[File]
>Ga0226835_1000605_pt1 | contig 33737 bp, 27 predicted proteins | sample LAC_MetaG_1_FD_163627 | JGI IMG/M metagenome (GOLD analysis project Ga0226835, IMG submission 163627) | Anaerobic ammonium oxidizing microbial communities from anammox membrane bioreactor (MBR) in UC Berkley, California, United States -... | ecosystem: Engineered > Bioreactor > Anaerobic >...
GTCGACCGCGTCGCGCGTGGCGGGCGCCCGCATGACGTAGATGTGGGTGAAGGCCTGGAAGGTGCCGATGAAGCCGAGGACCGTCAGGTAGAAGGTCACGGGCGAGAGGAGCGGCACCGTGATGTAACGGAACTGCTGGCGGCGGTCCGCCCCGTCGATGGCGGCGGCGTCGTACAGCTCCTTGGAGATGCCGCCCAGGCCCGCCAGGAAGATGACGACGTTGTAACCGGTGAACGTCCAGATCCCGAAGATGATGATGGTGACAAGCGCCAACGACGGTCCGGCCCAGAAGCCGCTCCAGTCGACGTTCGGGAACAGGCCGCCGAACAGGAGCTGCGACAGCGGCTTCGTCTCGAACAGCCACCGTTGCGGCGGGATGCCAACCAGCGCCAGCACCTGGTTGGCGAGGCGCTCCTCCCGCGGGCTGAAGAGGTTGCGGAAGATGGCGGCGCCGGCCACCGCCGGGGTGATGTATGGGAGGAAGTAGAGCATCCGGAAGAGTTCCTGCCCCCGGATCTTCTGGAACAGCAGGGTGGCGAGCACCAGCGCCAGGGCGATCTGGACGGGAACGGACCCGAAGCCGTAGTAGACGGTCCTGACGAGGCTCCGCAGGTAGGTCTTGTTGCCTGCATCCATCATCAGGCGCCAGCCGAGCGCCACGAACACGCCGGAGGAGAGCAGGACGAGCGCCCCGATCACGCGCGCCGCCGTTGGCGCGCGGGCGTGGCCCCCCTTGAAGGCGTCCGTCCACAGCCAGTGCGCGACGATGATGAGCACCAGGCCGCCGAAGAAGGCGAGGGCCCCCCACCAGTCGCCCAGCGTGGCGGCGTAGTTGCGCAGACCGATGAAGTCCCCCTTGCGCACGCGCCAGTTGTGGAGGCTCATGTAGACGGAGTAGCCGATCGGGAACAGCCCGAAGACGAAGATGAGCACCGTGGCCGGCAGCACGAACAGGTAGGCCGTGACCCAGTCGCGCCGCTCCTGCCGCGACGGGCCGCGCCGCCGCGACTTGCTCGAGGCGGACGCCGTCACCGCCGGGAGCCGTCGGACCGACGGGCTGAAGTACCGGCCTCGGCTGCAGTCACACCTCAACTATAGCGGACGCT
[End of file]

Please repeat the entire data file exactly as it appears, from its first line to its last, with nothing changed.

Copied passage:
>Ga0226835_1000605_pt1 | contig 33737 bp, 27 predicted proteins | sample LAC_MetaG_1_FD_163627 | JGI IMG/M metagenome (GOLD analysis project Ga0226835, IMG submission 163627) | Anaerobic ammonium oxidizing microbial communities from anammox membrane bioreactor (MBR) in UC Berkley, California, United States -... | ecosystem: Engineered > Bioreactor > Anaerobic >...
GTCGACCGCGTCGCGCGTGGCGGGCGCCCGCATGACGTAGATGTGGGTGAAGGCCTGGAAGGTGCCGATGAAGCCGAGGACCGTCAGGTAGAAGGTCACGGGCGAGAGGAGCGGCACCGTGATGTAACGGAACTGCTGGCGGCGGTCCGCCCCGTCGATGGCGGCGGCGTCGTACAGCTCCTTGGAGATGCCGCCCAGGCCCGCCAGGAAGATGACGACGTTGTAACCGGTGAACGTCCAGATCCCGAAGATGATGATGGTGACAAGCGCCAACGACGGTCCGGCCCAGAAGCCGCTCCAGTCGACGTTCGGGAACAGGCCGCCGAACAGGAGCTGCGACAGCGGCTTCGTCTCGAACAGCCACCGTTGCGGCGGGATGCCAACCAGCGCCAGCACCTGGTTGGCGAGGCGCTCCTCCCGCGGGCTGAAGAGGTTGCGGAAGATGGCGGCGCCGGCCACCGCCGGGGTGATGTATGGGAGGAAGTAGAGCATCCGGAAGAGTTCCTGCCCCCGGATCTTCTGGAACAGCAGGGTGGCGAGCACCAGCGCCAGGGCGATCTGGACGGGAACGGACCCGAAGCCGTAGTAGACGGTCCTGACGAGGCTCCGCAGGTAGGTCTTGTTGCCTGCATCCATCATCAGGCGCCAGCCGAGCGCCACGAACACGCCGGAGGAGAGCAGGACGAGCGCCCCGATCACGCGCGCCGCCGTTGGCGCGCGGGCGTGGCCCCCCTTGAAGGCGTCCGTCCACAGCCAGTGCGCGACGATGATGAGCACCAGGCCGCCGAAGAAGGCGAGGGCCCCCCACCAGTCGCCCAGCGTGGCGGCGTAGTTGCGCAGACCGATGAAGTCCCCCTTGCGCACGCGCCAGTTGTGGAGGCTCATGTAGACGGAGTAGCCGATCGGGAACAGCCCGAAGACGAAGATGAGCACCGTGGCCGGCAGCACGAACAGGTAGGCCGTGACCCAGTCGCGCCGCTCCTGCCGCGACGGGCCGCGCCGCCGCGACTTGCTCGAGGCGGACGCCGTCACCGCCGGGAGCCGTCGGACCGACGGGCTGAAGTACCGGCCTCGGCTGCAGTCACACCTCAACTATAGCGGACGCT